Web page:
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Too Many Captains Spoil the Broth

[bat] Captain Horatio Hornblower strode rapidly back and forth along the quarterdeck of HMS Lydia Pinkham, masking his agitation beneath a stonily stoic facade. The situation was intolerable. Orders from the Admiralty had directed him to this lonely spot in the Western Atlantic to rendezvous with Captain "Lucky Jack" Aubrey, for what purpose he knew not. Perhaps there was to be an operation to be carried out along the American coast. His cheeks burned at the thought that his fellow officers must be laughing at him, a Royal Navy captain born on the Americans' Fourth of July. The humiliation ate at him. But Hornblower thrust these thoughts aside as his fertile imagination again summoned visions of the hell his life would soon be, once he came under that senior captain's command, every maneuver made under the watchful eye of a superior, his every decision double- and triple-guessed. Intolerable, simply and absolutely intolerable.

Midshipman Weswell-Bramley, the youngest squeaker aboard, approached respectfully and removed his hat before addressing his exalted superior. "Captain, sir, if you please. Lieutenant Bush presents his compliments and says that the special supplies have been stowed in the barge as ordered, sir."

Hornblower, his mind distracted by the unwelcome thoughts of the impending rendezvous, brusquely answered, "Very well." Immediately, he condemned himself for this unaccustomed loquacity. Why, oh why, could he not have met the midshipman's words with his usual stern, cold silence? By replying with words, actual spoken words, he may well have led the youngster to believe that his captain was soliciting his approval and good feelings, seeking to ingratiate himself with the boy's titled relatives. Intolerable, totally intolerable. Such an impression could not be permitted. He must restore his image of forbidding remoteness. "Lieutenant Bush," Hornblower barked. "Take this youngster to the gunner and have him whipped for excessive squalidness."

As the first lieutenant dragged away the now pale boy for his punishment, Hornblower glanced up to see the shadow of a smirk on the face of Baker, one of the larboard watch. Consternation coursed through Hornblower's veins. The seaman must think that he, the captain, was siding with the crew against the officers. Intolerable, wholly intolerable. "And, Bush," Hornblower continued, "give that man twenty-four!" as he pointed at the now pale sailor. "Lashes," he quickly added, having calculated the balance between being too verbose and permitting a possible misunderstanding. Perhaps the men would think he had meant something else, maybe twenty-four candles for Baker's birthday cake, and Hornblower could not allow them to think that. The seaman might well be twenty-five or even twenty-six and the crew of the "Pink Lady" should never be allowed to believe that he had erred. He must maintain this veneer of Olympian perfection, regardless of the cost.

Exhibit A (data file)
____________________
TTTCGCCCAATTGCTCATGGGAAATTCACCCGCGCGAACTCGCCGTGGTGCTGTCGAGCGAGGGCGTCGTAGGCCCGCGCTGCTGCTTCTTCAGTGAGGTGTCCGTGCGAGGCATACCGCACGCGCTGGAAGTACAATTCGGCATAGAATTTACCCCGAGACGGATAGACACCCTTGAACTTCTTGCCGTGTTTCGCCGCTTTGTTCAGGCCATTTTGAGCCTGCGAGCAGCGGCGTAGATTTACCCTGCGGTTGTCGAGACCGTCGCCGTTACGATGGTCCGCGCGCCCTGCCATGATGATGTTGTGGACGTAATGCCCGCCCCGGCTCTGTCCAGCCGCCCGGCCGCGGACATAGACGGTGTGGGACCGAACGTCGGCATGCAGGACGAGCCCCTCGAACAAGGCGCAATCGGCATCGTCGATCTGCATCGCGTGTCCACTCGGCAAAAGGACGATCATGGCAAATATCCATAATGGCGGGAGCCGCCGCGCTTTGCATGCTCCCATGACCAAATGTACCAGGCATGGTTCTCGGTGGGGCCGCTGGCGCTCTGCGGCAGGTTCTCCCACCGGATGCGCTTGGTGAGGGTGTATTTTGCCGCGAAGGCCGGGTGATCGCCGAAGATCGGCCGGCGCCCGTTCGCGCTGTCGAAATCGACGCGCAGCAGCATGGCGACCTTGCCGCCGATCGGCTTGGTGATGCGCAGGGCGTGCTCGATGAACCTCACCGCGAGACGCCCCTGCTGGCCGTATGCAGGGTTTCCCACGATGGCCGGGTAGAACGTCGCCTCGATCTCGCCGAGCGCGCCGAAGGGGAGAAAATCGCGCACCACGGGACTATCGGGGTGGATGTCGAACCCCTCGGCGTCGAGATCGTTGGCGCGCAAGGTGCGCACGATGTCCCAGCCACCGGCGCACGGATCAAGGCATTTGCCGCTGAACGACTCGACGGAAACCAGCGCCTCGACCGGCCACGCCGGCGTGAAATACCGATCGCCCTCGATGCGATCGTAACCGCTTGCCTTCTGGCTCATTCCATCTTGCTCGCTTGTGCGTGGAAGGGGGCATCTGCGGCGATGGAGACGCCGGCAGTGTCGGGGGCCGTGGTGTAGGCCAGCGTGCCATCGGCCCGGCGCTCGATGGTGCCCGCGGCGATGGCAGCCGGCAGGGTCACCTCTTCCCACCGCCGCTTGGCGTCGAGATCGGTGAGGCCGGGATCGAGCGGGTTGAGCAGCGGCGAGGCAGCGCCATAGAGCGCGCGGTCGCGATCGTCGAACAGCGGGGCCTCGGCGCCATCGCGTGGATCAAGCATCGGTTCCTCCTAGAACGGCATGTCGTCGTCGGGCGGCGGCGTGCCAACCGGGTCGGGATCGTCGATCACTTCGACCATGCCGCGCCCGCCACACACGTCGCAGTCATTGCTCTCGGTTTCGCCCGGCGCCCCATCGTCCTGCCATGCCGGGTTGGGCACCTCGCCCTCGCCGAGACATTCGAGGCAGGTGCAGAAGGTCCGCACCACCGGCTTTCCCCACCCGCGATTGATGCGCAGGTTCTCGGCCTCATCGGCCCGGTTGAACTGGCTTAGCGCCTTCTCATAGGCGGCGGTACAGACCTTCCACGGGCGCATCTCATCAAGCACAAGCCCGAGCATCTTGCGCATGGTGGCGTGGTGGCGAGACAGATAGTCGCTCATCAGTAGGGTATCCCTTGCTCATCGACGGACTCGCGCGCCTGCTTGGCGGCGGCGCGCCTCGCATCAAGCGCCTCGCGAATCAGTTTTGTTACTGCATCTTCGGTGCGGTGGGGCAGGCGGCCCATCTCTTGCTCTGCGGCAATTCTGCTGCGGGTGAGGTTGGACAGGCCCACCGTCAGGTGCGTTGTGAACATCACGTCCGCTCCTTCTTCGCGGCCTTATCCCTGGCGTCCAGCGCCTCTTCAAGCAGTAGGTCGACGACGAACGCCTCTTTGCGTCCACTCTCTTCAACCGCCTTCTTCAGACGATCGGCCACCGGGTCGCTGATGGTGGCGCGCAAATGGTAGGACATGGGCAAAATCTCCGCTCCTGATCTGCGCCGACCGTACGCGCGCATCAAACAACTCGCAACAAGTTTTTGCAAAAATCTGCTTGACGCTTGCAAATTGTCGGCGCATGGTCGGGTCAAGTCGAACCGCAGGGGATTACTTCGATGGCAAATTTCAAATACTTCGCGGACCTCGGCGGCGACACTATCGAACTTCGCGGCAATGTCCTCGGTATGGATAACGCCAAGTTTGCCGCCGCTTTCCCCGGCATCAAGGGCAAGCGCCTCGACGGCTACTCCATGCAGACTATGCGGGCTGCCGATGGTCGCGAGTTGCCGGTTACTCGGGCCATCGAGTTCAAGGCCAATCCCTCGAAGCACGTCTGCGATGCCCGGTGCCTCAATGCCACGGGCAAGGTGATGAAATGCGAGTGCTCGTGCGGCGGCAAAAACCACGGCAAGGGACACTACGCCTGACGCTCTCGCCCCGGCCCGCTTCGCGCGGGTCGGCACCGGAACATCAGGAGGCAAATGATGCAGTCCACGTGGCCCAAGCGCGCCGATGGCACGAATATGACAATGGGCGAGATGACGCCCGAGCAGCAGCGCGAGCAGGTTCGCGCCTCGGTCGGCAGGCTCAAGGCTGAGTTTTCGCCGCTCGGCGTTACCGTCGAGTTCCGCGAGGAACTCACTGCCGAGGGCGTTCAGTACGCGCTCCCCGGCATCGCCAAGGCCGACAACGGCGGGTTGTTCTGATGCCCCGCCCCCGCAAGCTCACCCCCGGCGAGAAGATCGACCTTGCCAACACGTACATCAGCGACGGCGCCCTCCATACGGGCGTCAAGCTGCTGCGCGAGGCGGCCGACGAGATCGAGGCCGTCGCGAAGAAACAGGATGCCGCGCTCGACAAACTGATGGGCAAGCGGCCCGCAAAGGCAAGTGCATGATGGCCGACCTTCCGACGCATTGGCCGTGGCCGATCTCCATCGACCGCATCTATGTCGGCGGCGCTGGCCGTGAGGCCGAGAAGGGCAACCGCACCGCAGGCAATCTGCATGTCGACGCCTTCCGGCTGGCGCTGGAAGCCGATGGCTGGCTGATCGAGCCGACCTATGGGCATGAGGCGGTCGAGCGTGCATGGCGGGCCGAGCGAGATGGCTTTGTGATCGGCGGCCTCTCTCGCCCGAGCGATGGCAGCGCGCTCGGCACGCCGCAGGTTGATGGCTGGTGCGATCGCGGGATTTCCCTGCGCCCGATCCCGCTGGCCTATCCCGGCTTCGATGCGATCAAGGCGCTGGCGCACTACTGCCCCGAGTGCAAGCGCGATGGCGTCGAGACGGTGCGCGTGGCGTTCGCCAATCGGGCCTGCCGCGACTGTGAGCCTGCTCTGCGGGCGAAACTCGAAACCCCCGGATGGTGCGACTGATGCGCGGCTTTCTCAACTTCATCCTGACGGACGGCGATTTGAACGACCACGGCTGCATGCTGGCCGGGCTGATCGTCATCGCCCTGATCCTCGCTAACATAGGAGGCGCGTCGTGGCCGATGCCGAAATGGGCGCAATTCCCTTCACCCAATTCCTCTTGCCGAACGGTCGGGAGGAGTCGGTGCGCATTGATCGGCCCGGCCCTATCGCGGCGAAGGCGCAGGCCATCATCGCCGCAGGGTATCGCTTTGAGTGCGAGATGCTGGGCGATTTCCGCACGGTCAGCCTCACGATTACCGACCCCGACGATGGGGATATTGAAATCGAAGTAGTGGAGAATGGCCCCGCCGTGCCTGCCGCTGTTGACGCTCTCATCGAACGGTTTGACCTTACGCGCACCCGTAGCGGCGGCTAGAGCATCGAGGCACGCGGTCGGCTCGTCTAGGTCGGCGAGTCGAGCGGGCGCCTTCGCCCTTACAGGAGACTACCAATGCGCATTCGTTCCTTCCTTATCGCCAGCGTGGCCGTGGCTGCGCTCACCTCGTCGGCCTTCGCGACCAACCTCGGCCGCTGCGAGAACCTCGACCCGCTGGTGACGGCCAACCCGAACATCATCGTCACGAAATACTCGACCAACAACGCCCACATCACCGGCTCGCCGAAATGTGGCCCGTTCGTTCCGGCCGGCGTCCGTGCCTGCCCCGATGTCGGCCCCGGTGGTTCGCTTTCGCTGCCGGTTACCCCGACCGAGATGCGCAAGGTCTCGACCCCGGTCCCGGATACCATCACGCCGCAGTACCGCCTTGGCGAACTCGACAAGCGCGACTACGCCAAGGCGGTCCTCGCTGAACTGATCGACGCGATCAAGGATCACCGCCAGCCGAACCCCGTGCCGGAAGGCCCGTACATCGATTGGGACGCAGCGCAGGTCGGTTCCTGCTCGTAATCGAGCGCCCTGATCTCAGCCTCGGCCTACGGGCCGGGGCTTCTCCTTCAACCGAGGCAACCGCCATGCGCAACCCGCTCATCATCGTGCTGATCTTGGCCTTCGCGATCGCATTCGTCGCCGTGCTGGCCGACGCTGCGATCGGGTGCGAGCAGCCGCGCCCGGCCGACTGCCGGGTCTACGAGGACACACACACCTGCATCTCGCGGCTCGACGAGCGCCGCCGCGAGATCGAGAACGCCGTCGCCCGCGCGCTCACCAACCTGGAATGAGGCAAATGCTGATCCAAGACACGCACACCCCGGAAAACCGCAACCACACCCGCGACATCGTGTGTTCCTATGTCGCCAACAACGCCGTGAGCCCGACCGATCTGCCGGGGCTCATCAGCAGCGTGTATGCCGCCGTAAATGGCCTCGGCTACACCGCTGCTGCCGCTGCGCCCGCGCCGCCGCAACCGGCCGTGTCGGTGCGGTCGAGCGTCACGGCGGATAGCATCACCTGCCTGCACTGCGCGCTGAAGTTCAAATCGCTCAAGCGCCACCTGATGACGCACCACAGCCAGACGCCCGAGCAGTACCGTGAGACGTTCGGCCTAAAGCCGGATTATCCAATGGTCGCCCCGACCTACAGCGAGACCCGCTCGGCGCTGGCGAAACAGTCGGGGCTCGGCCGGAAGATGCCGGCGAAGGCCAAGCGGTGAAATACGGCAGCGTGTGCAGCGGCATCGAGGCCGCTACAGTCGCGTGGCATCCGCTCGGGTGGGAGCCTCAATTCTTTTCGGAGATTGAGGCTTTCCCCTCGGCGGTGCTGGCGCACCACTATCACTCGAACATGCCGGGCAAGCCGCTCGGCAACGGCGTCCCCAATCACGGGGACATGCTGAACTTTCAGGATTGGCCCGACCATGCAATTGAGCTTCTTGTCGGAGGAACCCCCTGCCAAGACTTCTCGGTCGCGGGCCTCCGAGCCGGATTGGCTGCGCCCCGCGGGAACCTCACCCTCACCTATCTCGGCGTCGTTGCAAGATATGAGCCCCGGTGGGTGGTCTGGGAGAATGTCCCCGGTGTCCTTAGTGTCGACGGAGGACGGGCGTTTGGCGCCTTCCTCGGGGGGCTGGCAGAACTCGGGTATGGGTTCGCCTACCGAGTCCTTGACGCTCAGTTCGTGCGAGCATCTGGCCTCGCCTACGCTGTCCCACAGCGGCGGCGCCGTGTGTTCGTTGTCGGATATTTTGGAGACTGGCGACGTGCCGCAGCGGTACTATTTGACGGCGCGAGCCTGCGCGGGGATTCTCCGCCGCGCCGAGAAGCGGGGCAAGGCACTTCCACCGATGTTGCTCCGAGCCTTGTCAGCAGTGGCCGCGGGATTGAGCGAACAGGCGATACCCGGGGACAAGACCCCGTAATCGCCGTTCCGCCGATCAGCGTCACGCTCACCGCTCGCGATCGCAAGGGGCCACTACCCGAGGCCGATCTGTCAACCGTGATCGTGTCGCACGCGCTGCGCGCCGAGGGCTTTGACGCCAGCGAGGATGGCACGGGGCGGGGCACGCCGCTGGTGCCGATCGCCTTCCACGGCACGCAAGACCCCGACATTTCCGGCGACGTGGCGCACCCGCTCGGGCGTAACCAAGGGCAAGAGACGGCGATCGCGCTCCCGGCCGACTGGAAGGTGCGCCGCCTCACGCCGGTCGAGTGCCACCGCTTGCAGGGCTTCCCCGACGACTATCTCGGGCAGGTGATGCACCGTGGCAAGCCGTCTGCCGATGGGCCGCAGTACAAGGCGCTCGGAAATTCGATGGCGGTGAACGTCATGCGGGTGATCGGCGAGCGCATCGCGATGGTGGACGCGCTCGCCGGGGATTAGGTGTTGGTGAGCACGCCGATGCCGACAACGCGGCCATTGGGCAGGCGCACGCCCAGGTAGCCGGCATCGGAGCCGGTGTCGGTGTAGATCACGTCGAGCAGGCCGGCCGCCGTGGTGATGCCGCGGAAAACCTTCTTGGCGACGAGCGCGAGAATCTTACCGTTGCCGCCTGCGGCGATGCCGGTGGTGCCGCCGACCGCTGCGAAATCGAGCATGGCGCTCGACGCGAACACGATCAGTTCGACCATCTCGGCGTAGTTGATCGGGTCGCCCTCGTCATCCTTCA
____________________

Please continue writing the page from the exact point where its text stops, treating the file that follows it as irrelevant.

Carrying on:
Hornblower felt his blood quicken at the thought of the flogging he had just ordered. How he longed to be rid of such an animal reaction. Silently cursing his weakness, he resolved to flog two - no, three! - more seamen after supper, just to demonstrate to others his imperturbable stoicism, if not to himself. Damnation, if necessary he would flog the entire crew to teach himself control over this frailty of nervous excitement whenever the cat-o-nine-tails was loosed from its bag.

"Ahoy on deck!" came a cry from the foretopmast. "On the starboard bow, there's a - something."

"What do you see?" Bush called up. "Is it a sail?"

"No, sir," yelled down the lookout. "I can't rightly say it is. Begging your pardon, sir, but it looks like a
 

[gdf] "...a large piece of stern wreckage, a quarter gallery Sir!" Hornblower swore silently as he raised his telescope in order to view the object. Could he make out the lettering as HMS Surprise just above where the rudder pintles should have been, or was this just wishful thinking and deceitful pride upon his part? After a few moments of reflection and indecision he ordered the watch to reduce sail and asked the first lieutenant to bring the ship alongside. Hornblower then retreated to his cabin with his face rigidly set in a serious frown to better supress the multitude of thoughts and feelings that coursed through his mind. To calm his mind he cleaned and prepared his brace of pistols- never knew when they might be needed with this damned crew.